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Monday, January 9, 2012

Reading List: Survivors

Rawles, James Wesley. Survivors. New York: Atria Books, 2011. ISBN 978-1-4391-7280-3.
This novel is frequently described as a sequel to the author's Patriots (December 2008), but in fact is set in the same time period and broadens the scope from a small group of scrupulously prepared families coping with a “grid down” societal collapse in an isolated and defensible retreat to people all around the U.S. and the globe in a wide variety of states of readiness dealing with the day to day exigencies after a hyperinflationary blow-off destroys paper money worldwide and leads to a breakdown in the just-in-time economy upon which life in the developed world has become dependent.

The novel tracks a variety of people in different circumstances: an Army captain mustered out of active duty in Afghanistan, an oil man seeking to ride out the calamity doing what he knows best, a gang leader seeing the collapse of the old order as the opportunity of a lifetime, and ordinary people forced to summon extraordinary resources from within themselves when confronted with circumstances nobody imagined plausible. Their stories illustrate how even a small degree of preparation (most importantly, the knowledge and skills you possess, not the goods and gear you own [although the latter should not be neglected—without a source of clean water, in 72 hours you're a refugee, and as Larry Niven and Jerry Pournelle wrote in Lucifer's Hammer, “No place is more than two meals from a revolution”]) can make all the difference when all the rules change overnight.

Rawles is that rarest of authors: a know-it-all who actually knows it all—embedded in this story, which can be read simply as a periapocalyptic thriller, is a wealth of information for those who wish to make their own preparations for such discontinuities in their own future light cones. You'll want to read this book with a browser window open to look up terms and references to gear dropped in the text (acronyms are defined in the glossary at the end, but you're on your own in researching products).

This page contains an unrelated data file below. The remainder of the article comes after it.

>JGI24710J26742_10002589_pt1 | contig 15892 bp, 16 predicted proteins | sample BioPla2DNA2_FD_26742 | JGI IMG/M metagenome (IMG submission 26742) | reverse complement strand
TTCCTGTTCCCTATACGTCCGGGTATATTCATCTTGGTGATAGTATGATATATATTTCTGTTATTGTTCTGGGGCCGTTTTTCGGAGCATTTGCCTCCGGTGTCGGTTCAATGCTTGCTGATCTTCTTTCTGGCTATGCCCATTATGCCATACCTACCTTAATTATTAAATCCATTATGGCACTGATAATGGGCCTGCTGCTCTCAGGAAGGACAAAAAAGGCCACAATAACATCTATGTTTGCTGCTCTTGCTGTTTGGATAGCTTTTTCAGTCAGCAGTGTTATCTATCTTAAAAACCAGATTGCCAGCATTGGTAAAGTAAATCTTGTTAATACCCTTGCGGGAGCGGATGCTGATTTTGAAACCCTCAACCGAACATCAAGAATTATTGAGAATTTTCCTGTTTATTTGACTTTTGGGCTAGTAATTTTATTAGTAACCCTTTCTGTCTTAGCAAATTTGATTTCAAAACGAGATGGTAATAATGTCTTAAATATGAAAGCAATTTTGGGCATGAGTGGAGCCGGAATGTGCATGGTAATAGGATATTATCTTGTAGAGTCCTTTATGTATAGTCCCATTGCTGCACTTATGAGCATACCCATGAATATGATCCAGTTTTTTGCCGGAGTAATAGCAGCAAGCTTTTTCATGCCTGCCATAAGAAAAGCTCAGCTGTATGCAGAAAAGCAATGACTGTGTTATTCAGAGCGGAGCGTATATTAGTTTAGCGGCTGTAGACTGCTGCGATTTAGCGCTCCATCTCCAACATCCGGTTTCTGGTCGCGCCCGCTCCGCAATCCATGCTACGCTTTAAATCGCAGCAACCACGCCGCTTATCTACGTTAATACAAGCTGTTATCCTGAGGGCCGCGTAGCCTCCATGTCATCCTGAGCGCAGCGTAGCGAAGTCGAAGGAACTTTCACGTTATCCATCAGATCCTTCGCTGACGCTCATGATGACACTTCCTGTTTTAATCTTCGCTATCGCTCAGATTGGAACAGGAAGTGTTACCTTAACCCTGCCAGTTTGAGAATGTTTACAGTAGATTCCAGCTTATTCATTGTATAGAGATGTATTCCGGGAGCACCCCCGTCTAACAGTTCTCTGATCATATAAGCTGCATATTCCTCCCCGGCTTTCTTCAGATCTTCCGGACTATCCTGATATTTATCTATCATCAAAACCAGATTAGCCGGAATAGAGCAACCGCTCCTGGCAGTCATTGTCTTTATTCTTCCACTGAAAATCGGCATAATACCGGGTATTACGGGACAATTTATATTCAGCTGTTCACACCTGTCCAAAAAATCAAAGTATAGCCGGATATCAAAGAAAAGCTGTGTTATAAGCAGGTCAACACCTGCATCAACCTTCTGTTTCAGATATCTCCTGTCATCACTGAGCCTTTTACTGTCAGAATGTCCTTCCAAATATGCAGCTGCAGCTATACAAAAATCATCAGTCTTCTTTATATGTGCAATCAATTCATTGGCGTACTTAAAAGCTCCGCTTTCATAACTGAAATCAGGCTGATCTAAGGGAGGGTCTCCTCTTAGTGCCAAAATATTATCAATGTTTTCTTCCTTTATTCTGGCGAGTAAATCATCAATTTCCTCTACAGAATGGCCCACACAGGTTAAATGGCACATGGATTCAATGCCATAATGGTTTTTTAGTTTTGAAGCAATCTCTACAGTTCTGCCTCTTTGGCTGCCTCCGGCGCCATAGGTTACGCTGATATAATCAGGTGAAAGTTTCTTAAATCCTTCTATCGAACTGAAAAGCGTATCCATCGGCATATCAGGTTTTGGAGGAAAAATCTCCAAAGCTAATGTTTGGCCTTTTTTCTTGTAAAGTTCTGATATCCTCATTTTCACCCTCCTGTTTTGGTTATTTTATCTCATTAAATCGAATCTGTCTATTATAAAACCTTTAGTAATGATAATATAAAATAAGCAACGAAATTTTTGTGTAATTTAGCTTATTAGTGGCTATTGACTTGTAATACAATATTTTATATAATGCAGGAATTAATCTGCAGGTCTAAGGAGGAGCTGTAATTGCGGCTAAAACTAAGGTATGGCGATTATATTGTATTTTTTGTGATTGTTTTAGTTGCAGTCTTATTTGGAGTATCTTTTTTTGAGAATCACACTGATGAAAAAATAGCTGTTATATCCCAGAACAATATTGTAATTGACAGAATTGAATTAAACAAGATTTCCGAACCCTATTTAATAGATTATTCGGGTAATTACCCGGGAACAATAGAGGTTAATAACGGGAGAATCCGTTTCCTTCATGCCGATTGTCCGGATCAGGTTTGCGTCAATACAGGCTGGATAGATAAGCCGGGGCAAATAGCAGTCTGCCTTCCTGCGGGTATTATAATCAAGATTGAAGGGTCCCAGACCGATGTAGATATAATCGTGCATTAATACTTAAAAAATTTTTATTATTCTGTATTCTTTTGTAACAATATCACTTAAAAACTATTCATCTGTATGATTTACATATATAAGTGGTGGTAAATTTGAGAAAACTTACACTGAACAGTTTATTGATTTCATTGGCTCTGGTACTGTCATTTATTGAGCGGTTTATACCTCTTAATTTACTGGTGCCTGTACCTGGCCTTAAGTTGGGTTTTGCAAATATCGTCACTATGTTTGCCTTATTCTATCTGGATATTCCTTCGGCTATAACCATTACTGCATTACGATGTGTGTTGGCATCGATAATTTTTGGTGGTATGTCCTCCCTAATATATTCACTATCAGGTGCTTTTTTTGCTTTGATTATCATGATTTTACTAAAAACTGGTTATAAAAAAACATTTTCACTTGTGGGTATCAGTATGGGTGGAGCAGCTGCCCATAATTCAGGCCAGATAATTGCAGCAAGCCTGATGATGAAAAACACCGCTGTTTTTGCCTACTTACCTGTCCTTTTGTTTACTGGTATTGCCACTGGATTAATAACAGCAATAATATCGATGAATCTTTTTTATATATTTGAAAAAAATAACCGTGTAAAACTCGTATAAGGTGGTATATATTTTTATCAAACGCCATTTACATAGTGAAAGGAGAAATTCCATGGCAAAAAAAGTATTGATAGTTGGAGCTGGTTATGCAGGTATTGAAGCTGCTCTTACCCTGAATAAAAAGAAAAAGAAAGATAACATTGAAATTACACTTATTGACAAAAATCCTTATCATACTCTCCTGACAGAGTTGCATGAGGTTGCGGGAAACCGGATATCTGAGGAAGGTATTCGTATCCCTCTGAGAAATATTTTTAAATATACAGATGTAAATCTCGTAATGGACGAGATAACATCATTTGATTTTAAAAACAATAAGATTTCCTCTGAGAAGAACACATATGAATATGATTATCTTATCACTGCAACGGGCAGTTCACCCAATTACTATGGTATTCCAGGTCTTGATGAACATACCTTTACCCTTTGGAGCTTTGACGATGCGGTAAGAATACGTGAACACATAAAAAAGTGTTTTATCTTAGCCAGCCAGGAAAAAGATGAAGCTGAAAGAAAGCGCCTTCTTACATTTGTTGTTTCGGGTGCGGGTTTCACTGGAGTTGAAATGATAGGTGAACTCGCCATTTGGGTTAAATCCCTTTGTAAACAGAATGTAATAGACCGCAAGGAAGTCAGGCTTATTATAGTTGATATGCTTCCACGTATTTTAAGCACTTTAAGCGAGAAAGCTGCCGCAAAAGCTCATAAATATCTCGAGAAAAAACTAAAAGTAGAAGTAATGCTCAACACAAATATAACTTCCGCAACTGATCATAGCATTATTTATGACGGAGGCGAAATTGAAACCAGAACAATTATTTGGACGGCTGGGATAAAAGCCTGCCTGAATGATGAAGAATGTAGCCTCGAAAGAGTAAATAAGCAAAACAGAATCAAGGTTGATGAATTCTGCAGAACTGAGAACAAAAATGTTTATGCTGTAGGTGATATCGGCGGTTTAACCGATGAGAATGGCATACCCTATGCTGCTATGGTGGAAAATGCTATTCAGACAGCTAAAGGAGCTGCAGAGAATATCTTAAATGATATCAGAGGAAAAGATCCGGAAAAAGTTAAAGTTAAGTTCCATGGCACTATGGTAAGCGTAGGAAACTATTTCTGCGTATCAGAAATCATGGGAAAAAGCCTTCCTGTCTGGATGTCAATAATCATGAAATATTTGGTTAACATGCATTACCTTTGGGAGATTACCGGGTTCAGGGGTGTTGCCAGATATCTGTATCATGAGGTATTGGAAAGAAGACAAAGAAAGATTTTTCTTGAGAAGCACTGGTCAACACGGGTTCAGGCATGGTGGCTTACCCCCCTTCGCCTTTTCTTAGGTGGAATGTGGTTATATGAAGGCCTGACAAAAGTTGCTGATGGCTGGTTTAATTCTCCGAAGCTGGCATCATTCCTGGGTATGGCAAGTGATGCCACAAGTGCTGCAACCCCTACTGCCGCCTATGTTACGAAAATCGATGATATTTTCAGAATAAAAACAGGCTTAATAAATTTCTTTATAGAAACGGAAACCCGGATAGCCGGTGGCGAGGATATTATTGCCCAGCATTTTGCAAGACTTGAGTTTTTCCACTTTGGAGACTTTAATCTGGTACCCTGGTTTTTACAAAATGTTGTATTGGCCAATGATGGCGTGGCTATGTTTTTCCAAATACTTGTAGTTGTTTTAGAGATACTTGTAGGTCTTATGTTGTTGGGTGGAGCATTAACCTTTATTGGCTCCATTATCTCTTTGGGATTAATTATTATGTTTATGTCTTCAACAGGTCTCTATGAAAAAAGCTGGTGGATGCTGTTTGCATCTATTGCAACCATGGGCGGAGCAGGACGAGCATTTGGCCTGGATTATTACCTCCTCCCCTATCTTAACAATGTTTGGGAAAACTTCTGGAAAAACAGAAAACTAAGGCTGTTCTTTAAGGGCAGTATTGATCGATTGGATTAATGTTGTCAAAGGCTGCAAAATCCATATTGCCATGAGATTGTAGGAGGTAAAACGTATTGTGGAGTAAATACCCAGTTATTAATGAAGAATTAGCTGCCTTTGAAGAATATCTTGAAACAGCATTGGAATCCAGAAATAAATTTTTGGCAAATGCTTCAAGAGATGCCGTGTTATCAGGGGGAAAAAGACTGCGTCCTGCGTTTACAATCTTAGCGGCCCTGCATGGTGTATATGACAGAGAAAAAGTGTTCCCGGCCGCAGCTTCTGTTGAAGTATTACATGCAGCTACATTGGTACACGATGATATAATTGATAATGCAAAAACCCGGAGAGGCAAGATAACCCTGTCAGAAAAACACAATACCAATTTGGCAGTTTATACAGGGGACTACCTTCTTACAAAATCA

Some mylar-thin thinkers welcome societal collapse; they imagine it will sweep away the dysfunction and corruption that surrounds us today and usher in a more honourable and moral order. Well, that may be the ultimate result (or maybe it won't: a dark age has its own momentum, and once a culture has not only forgotten what it knew, but forgotten what it has forgotten, recovery can take as long or longer than it took to initially discover what has been lost). Societal collapse, whatever the cause, will be horrific for those who endure it, many of whom will not survive and end their days in misery and terror. Civilisation is a thin veneer on the red in tooth and claw heritage of our species, and the predators among us will be the first to exploit the opportunity that a breakdown in order presents.

This novel presents a ruthlessly realistic picture of what societal collapse looks like to those living it. In a way, it is airbrushed—we see the carnage in the major metropolitan areas only from a distance. But for those looking at the seemingly endless list of “unsustainable” trends underway at present and wise enough to note that something which is unsustainable will, perforce, end, this book will help them think about the aftermath of that end and suggest preparations which may help riding it out and positioning themselves to prosper in the inevitable recovery.

Posted at January 9, 2012 23:41